Why Most Supermarket Automation Systems are Currently Rubbish!
Supermarket automation is something I had not thought about, until coronavirus lockdown.
This changed shortly after the start of lockdown when I got a job at a local supermarket.
Having been employed there for nearly four months from 1st April, through to late July, allowed me to observe how it worked.
Let’s consider a supermarket in terms of a machine.
In a supermarket, the input stage is the delivery of physical products by a delivery truck.
Once the goods, such as baked beans are delivered, then we move on to the ‘process’ stage.
The ‘process’ stage in a conventional supermarket, begins with the goods being taken off the delivery truck on wheeled metal trolleys.
The trolleys are bought into the back of the store, wrapped around with cellophane plastic.
The goods contained on each trolley, are not placed on each delivery trolley, in any logical order.
For example, a typical trolley could include beer, next to breakfast cereal, and toilet rolls.
This seemingly random loading of the delivery trolleys has two problems:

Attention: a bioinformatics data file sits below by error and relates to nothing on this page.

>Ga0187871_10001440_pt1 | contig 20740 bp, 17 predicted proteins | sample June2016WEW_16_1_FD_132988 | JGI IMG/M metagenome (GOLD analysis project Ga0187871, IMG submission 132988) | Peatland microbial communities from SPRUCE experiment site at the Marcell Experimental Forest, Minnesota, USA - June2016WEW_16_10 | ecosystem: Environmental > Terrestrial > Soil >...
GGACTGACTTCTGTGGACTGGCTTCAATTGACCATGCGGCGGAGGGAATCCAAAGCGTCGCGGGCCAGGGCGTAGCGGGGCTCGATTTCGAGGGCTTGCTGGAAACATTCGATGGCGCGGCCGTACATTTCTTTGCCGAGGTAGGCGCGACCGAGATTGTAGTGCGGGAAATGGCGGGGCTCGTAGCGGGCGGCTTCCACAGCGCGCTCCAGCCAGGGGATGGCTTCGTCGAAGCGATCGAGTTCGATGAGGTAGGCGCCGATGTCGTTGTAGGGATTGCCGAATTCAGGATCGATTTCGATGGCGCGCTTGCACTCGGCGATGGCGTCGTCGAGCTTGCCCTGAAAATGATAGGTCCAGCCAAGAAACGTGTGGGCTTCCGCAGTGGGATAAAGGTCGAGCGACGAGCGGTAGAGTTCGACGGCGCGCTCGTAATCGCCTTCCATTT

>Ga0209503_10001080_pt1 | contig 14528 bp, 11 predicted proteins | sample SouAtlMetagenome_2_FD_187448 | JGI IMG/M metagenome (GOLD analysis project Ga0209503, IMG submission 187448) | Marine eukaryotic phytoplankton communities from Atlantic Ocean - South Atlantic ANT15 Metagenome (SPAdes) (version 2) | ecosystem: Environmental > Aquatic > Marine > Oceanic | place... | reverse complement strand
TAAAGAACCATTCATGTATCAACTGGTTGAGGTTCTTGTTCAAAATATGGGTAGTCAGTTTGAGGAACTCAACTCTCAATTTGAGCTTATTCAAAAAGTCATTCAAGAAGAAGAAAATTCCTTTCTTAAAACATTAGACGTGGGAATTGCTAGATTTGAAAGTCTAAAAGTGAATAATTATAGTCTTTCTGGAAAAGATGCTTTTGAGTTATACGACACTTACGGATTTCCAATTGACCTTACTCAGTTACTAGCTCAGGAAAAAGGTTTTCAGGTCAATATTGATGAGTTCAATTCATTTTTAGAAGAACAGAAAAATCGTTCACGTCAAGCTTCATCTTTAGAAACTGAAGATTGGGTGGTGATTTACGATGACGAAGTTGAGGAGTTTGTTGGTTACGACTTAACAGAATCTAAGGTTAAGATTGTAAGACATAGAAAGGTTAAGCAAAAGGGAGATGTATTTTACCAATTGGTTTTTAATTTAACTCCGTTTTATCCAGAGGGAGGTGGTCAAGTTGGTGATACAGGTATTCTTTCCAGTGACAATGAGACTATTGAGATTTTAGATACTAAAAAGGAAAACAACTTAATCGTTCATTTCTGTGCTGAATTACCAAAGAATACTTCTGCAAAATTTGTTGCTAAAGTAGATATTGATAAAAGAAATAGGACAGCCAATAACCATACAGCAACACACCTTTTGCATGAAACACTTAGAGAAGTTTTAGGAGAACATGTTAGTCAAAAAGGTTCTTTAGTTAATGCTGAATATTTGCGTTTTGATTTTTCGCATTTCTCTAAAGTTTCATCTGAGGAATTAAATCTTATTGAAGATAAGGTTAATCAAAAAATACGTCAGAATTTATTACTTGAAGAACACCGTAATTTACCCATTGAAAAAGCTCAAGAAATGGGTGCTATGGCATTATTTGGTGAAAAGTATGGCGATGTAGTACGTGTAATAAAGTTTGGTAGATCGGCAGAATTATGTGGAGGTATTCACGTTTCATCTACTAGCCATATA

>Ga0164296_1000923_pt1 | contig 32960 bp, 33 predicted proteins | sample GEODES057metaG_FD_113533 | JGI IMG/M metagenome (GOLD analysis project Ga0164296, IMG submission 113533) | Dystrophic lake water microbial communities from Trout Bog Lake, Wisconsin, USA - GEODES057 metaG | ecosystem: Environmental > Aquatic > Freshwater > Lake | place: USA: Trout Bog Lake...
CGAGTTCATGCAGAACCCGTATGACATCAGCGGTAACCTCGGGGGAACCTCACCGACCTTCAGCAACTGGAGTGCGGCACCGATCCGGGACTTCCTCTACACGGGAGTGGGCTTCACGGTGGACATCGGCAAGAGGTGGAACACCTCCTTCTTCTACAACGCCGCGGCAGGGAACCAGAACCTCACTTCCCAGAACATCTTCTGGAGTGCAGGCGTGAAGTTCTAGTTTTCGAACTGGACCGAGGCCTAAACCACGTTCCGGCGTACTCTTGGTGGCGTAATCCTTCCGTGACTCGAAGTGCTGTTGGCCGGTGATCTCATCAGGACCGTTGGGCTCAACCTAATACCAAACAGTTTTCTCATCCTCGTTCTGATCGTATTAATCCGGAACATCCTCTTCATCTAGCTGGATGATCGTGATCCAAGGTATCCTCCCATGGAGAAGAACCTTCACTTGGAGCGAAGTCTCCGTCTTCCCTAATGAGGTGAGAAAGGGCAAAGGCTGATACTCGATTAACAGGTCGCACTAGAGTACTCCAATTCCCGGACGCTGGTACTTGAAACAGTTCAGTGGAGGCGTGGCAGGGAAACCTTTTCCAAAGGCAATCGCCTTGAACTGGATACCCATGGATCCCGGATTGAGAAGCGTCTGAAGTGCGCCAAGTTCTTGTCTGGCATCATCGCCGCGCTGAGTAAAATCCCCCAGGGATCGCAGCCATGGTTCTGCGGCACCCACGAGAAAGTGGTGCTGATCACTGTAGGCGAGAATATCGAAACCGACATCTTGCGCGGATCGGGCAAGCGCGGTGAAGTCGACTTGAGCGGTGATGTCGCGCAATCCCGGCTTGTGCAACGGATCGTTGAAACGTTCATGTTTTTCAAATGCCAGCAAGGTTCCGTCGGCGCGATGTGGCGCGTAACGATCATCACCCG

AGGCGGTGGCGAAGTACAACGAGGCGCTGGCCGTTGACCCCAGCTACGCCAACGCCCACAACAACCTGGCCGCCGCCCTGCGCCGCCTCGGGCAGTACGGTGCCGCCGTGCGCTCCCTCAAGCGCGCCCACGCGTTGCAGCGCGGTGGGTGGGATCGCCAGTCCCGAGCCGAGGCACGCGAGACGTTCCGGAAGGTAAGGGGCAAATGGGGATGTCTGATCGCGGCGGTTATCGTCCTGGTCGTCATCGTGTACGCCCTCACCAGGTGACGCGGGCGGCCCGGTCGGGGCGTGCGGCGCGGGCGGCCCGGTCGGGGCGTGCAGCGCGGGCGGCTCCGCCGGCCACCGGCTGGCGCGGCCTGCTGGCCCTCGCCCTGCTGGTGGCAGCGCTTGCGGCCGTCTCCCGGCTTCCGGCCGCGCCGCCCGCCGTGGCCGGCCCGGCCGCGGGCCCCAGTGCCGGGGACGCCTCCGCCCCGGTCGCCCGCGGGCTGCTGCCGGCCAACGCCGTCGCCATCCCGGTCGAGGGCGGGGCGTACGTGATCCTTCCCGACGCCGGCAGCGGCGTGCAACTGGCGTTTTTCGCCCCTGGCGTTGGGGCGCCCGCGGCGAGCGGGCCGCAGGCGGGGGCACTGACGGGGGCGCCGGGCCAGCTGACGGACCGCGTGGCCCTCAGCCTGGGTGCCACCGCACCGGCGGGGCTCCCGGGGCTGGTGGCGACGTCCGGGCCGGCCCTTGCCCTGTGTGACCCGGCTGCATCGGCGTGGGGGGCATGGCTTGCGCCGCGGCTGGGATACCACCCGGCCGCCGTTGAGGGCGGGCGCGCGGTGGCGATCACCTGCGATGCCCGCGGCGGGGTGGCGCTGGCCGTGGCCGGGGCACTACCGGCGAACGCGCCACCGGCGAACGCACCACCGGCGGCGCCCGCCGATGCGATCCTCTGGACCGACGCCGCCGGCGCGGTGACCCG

The first problem is that the delivery trolleys are large and heavy, therefore the products need to be unloaded into smaller trolleys so that the products can be taken into the ‘shop floor’.
The supermarket team leaders manually make up smaller trolleys, from the larger delivery trolleys, for staff to stock the shelves with.
This ‘making up’ smaller trolleys of goods, from the larger delivery trolleys, is inefficient in terms of staff time, and ultimately, therefore, money (wages).
Secondly, the time delay involved between unloading from the delivery truck, and getting the products onto the shop shelves, has potential food safety issues.
Some of the products that arrive on the delivery trolleys are refrigerated goods.
Whilst it should be stated, that the refrigerated goods are all on the same delivery trolley, there can be a delay in getting the goods into the store’s refrigerated cabinets.
More on supermarket automation, to come soon……